How Do Denim Jeans Cause Pollution?
Sep 19 2020
Denim jeans are among the most popular articles of clothing on the planet. 4.5 billion pairs of them were sold in 2018 alone, meaning that at any given moment, approximately half of the entire global population are wearing these convenient, hard-wearing and stylish trousers. But what is the environmental impact of denim jeans?
A new study from scientists in Canada has discovered that not only are there significantly undesirable environmental effects from the manufacturing process of jeans, but that they continue to pollute the atmosphere for their entire lifespan. That’s because the fibres contained within the denim can break down into highly dangerous microplastics, which find their way into the natural environment and end up in beauty hotspots such as the Great Lakes of North America or even as far away as the Arctic Circle.
Damaging at all stages of life
To begin with, jeans consume a lot of resources. In order to grow sufficient cotton to create just one pair of denim trousers, 1,500 gallons of water are consumed. Meanwhile, the blue colouring is created through the use of a synthetic indigo dye, which is also damaging to the environment.
Once the jeans have been finished and shipped out to retailers for sale (in itself a process incurring significant emissions of greenhouse gases), the jeans are then bought and taken home by the consumer. But their polluting ways do not end here – each time they’re washed, they release a plethora of chemicals and microfibres into the environment. Indeed, the research revealed that just one wash could be responsible for the release of 50,000 individual microfibres.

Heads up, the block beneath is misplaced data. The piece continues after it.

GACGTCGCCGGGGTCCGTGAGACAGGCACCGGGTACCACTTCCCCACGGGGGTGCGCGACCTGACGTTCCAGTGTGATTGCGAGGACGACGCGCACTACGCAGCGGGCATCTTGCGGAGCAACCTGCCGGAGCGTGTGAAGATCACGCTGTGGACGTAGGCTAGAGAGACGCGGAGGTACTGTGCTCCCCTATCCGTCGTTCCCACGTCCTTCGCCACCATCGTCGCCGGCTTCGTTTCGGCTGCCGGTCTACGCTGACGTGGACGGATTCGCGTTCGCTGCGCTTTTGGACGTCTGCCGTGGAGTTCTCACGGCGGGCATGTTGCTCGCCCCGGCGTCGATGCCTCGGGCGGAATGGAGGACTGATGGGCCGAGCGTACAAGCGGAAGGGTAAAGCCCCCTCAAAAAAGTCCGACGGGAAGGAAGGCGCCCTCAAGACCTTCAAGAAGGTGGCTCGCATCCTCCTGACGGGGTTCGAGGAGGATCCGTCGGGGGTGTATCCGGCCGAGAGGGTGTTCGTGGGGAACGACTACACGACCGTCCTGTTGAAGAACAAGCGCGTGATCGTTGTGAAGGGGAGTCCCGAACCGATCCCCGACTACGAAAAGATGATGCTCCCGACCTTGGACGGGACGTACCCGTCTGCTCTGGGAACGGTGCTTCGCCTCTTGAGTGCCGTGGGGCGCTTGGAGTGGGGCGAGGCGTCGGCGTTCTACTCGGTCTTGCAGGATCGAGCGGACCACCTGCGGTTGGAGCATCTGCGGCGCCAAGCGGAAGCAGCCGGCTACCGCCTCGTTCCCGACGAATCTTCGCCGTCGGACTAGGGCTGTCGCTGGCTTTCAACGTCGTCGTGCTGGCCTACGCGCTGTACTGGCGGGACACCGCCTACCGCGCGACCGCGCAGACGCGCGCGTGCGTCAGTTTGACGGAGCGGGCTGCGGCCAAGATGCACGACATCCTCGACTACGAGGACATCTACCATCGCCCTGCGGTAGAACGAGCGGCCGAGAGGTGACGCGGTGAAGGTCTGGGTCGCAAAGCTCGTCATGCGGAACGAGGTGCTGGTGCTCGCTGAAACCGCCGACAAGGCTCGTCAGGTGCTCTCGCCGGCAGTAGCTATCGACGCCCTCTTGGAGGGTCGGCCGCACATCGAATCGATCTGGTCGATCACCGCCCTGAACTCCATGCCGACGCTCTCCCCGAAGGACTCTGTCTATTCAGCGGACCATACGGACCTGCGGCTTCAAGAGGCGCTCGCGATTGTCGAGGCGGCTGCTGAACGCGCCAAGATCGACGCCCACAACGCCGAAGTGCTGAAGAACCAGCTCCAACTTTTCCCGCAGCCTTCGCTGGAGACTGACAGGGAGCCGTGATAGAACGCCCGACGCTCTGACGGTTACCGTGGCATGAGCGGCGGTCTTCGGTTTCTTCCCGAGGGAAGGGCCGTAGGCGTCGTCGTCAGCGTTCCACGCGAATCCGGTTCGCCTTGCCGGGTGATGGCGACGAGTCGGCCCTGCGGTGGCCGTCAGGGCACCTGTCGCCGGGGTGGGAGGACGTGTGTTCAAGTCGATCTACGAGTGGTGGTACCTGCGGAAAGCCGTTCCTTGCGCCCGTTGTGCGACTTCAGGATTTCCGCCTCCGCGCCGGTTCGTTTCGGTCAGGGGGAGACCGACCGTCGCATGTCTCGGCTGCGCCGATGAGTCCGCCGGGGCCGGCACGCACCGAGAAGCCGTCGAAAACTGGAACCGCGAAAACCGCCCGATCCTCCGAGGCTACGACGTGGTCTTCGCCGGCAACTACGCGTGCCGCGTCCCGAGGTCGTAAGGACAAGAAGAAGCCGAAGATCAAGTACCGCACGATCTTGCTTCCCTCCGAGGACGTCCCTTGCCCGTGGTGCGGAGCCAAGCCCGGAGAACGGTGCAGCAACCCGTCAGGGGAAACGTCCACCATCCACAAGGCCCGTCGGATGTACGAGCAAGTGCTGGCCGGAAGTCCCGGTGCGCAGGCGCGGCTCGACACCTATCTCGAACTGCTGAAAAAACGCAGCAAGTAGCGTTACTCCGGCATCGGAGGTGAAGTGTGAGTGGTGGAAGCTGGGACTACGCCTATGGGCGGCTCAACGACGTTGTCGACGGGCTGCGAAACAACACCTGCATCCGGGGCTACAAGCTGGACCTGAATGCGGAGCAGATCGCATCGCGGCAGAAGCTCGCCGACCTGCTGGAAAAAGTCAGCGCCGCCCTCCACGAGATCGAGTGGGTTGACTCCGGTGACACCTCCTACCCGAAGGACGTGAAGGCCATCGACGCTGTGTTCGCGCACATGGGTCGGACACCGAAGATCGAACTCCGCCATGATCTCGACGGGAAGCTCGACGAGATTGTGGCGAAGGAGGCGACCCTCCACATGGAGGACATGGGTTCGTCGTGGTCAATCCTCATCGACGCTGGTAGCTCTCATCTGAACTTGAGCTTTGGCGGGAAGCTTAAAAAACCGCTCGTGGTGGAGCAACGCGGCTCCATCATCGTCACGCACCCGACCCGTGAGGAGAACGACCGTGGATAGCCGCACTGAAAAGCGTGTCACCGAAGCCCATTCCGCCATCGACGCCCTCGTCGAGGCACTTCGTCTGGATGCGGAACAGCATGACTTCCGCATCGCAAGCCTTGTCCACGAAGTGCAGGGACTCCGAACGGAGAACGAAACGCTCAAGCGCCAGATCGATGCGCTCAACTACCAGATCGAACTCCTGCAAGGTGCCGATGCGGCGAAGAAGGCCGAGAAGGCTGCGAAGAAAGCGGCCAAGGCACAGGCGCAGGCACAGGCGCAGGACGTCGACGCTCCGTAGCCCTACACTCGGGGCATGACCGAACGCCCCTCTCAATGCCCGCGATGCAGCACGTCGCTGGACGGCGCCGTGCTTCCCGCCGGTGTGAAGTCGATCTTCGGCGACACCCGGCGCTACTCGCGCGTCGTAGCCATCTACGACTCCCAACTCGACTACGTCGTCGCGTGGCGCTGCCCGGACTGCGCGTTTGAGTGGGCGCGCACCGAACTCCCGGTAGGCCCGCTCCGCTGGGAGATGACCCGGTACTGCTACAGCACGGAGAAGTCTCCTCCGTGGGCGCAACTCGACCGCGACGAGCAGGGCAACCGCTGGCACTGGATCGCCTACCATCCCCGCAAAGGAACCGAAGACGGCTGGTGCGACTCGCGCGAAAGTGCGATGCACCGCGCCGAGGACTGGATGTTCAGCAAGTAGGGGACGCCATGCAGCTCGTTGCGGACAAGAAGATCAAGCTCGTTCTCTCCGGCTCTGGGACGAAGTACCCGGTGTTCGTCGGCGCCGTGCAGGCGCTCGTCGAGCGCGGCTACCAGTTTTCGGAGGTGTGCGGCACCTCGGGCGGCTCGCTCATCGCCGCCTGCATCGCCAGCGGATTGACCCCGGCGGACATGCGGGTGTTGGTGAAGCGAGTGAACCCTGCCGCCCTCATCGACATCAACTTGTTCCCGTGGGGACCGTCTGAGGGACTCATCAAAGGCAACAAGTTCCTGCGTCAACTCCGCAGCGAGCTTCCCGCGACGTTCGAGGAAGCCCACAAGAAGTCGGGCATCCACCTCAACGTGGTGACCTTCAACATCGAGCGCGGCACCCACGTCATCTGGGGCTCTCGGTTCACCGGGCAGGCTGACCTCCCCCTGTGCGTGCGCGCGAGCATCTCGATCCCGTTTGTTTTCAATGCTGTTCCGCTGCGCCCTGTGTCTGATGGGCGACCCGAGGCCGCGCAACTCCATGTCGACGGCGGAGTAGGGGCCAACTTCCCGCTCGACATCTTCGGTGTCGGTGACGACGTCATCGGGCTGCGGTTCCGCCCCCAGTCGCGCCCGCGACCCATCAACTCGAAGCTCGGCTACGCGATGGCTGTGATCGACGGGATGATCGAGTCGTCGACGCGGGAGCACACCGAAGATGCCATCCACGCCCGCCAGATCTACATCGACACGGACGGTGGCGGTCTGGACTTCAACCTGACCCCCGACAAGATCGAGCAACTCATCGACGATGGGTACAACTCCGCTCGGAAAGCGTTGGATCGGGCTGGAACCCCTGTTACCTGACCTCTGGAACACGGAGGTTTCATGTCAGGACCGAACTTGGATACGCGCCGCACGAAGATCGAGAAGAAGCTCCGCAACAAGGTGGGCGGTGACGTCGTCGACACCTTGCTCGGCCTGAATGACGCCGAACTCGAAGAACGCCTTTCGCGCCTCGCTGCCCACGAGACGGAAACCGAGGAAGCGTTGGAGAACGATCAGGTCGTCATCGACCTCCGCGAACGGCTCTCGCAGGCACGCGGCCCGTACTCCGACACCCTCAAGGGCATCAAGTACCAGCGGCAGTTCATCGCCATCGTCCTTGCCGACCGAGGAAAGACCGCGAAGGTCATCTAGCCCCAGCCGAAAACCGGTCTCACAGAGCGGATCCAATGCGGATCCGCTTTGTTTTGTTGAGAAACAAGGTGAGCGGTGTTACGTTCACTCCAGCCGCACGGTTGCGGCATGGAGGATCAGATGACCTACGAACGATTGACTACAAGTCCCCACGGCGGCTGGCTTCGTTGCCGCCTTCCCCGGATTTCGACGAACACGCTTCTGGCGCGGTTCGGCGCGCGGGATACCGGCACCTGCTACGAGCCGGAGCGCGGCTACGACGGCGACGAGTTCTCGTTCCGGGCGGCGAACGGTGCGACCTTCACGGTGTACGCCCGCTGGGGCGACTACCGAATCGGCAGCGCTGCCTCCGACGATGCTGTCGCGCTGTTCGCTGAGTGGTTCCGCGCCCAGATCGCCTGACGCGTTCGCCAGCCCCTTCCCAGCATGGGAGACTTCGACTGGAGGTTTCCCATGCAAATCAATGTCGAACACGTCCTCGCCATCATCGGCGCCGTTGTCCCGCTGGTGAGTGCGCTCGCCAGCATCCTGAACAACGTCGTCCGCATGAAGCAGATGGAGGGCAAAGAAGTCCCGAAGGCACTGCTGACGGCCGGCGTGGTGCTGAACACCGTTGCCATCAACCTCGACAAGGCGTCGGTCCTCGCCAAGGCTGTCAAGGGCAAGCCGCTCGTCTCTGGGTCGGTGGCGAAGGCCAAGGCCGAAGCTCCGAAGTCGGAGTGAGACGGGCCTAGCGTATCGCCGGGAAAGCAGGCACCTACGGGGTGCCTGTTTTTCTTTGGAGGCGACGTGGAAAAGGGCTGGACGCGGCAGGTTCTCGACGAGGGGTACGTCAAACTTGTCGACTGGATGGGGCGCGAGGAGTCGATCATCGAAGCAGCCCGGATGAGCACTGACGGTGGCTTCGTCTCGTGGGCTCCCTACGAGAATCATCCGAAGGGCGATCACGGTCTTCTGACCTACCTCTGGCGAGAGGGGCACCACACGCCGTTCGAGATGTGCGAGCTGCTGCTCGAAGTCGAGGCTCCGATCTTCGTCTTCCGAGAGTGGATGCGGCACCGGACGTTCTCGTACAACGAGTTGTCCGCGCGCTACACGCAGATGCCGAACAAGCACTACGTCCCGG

Finally, once the jeans have become too torn or too stained to be of further use, they must be disposed of. However, the presence of metal zips, rivets and buttons means that they’re very difficult to recycle. As a result, the vast majority of jeans end up in landfill, further polluting the planet.
Microfibres the real culprit
By far the most damaging stage of their life cycle is the one in which they are used and washed regularly by their owner. When not escaping into the air and contaminating our airways, microfibres most commonly end up in our rivers, lakes and oceans.
Those were exactly the findings of the Canadian study, which detected traces of denim microfibres in the Great Lakes of the USA and Canada, the suburban lakes of Ontario and even the Arctic Archipelago belonging to Canada. They weren’t found in trifling concentrations, either. In fact, denim microfibres accounted for 23% of those found in sediments in the Great Lakes, 12% in the Ontario lakes and 20% in the Arctic location.
It’s not yet known exactly what kind of impact this contamination is likely to have on the native flora and fauna, though the researchers did discover a single microfibre in the belly of a rainbow smelt fish in the Great Lakes. In any case, it’s likely that even though you might never make it to the Arctic during your lifetime, there’s a decent chance your jeans will.
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